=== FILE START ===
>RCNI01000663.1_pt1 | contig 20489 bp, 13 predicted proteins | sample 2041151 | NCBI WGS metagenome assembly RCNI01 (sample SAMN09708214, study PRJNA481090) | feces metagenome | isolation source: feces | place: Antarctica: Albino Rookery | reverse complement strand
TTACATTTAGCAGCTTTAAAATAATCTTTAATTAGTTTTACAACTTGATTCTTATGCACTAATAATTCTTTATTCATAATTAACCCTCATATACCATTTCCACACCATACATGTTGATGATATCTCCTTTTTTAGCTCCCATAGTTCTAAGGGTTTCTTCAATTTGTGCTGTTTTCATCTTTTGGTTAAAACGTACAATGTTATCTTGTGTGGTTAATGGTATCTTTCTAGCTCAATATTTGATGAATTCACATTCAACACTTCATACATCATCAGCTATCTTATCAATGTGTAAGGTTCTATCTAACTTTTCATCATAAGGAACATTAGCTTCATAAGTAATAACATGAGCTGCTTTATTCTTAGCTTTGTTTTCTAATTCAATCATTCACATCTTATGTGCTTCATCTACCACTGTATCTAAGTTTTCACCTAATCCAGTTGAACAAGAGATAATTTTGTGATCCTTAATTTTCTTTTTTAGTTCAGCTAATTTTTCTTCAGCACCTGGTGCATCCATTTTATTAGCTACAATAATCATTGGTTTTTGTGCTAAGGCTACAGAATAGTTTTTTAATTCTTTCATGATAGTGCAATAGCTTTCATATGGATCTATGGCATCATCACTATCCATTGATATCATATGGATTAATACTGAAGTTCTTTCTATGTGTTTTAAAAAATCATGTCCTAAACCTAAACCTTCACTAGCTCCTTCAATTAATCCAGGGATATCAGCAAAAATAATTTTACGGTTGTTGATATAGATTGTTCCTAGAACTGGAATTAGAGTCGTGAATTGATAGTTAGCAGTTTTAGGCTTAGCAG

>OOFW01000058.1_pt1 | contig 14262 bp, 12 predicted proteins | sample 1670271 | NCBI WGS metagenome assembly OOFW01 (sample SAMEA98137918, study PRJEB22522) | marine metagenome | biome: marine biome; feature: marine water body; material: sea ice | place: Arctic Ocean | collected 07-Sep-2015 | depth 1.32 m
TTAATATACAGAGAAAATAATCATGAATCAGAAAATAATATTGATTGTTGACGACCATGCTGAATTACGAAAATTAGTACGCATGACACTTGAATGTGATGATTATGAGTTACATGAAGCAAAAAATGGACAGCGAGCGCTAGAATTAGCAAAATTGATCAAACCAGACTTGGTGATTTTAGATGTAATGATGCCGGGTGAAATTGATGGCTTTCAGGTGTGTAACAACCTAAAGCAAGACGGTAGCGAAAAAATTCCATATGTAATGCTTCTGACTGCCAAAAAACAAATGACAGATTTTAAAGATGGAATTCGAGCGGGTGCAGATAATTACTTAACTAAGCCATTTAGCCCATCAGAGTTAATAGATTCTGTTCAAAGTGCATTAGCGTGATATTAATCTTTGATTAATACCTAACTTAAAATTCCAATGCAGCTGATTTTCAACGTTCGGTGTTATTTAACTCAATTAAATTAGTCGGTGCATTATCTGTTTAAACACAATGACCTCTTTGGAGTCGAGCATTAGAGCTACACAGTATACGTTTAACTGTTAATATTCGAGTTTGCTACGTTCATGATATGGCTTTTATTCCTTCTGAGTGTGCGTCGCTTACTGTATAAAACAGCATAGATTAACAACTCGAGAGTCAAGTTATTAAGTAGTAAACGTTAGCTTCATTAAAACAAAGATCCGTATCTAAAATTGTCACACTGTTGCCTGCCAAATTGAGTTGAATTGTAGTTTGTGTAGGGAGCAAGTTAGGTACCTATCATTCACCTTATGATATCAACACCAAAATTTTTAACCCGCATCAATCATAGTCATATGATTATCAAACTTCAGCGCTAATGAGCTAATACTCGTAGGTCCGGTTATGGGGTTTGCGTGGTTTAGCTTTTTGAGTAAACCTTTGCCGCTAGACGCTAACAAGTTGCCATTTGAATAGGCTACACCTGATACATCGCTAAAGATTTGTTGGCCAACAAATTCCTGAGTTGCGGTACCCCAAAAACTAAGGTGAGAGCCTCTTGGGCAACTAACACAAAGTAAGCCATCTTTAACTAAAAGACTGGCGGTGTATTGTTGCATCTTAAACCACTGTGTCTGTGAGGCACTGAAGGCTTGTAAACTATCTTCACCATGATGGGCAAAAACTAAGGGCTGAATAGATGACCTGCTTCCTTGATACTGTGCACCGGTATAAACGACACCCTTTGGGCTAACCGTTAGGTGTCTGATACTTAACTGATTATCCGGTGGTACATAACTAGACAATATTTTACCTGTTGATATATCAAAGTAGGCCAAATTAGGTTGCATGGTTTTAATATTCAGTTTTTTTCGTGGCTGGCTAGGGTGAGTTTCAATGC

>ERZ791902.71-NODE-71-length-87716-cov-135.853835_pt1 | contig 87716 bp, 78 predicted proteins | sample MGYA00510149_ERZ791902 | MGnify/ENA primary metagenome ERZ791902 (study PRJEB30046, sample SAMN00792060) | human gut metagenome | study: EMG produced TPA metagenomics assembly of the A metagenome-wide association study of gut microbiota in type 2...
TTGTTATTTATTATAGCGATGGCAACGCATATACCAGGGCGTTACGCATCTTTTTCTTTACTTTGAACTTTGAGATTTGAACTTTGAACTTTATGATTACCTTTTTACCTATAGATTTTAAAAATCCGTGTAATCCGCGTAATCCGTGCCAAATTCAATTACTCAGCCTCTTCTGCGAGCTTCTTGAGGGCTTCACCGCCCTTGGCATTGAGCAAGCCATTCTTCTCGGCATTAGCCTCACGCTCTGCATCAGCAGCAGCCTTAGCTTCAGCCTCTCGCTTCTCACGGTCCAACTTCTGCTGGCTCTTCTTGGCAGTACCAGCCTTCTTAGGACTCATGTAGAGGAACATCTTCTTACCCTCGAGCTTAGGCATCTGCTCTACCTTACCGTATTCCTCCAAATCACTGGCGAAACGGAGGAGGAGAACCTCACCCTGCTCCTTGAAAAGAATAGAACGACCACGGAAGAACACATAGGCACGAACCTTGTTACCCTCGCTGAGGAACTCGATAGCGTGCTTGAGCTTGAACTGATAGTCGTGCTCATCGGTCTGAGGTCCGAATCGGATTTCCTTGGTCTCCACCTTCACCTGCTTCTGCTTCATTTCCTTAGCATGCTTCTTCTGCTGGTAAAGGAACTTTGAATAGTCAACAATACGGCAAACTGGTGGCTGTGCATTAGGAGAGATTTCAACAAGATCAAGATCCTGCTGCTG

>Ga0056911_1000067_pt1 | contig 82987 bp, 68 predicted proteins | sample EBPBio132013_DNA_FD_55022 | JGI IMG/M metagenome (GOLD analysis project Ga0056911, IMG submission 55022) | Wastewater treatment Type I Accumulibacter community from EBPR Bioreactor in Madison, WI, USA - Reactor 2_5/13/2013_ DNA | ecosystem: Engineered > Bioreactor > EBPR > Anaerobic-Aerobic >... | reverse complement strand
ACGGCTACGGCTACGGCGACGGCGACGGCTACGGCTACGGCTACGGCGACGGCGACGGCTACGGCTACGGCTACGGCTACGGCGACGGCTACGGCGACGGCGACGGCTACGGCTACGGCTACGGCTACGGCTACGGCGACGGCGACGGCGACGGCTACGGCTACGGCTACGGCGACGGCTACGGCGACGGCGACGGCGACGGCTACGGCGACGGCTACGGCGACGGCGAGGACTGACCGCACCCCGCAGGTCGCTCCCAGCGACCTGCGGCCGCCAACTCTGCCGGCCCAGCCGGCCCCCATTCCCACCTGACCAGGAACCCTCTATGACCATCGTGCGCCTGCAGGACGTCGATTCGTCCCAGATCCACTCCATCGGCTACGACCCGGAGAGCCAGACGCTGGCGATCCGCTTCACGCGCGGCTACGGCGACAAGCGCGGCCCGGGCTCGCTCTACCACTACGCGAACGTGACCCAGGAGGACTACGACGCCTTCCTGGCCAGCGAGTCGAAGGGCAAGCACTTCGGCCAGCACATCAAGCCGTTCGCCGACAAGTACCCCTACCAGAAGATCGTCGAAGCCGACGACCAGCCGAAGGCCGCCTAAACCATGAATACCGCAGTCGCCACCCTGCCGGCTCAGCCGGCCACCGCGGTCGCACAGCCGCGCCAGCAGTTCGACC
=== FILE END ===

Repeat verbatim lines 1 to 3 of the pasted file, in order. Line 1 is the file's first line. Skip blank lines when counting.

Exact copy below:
>RCNI01000663.1_pt1 | contig 20489 bp, 13 predicted proteins | sample 2041151 | NCBI WGS metagenome assembly RCNI01 (sample SAMN09708214, study PRJNA481090) | feces metagenome | isolation source: feces | place: Antarctica: Albino Rookery | reverse complement strand
TTACATTTAGCAGCTTTAAAATAATCTTTAATTAGTTTTACAACTTGATTCTTATGCACTAATAATTCTTTATTCATAATTAACCCTCATATACCATTTCCACACCATACATGTTGATGATATCTCCTTTTTTAGCTCCCATAGTTCTAAGGGTTTCTTCAATTTGTGCTGTTTTCATCTTTTGGTTAAAACGTACAATGTTATCTTGTGTGGTTAATGGTATCTTTCTAGCTCAATATTTGATGAATTCACATTCAACACTTCATACATCATCAGCTATCTTATCAATGTGTAAGGTTCTATCTAACTTTTCATCATAAGGAACATTAGCTTCATAAGTAATAACATGAGCTGCTTTATTCTTAGCTTTGTTTTCTAATTCAATCATTCACATCTTATGTGCTTCATCTACCACTGTATCTAAGTTTTCACCTAATCCAGTTGAACAAGAGATAATTTTGTGATCCTTAATTTTCTTTTTTAGTTCAGCTAATTTTTCTTCAGCACCTGGTGCATCCATTTTATTAGCTACAATAATCATTGGTTTTTGTGCTAAGGCTACAGAATAGTTTTTTAATTCTTTCATGATAGTGCAATAGCTTTCATATGGATCTATGGCATCATCACTATCCATTGATATCATATGGATTAATACTGAAGTTCTTTCTATGTGTTTTAAAAAATCATGTCCTAAACCTAAACCTTCACTAGCTCCTTCAATTAATCCAGGGATATCAGCAAAAATAATTTTACGGTTGTTGATATAGATTGTTCCTAGAACTGGAATTAGAGTCGTGAATTGATAGTTAGCAGTTTTAGGCTTAGCAG

>OOFW01000058.1_pt1 | contig 14262 bp, 12 predicted proteins | sample 1670271 | NCBI WGS metagenome assembly OOFW01 (sample SAMEA98137918, study PRJEB22522) | marine metagenome | biome: marine biome; feature: marine water body; material: sea ice | place: Arctic Ocean | collected 07-Sep-2015 | depth 1.32 m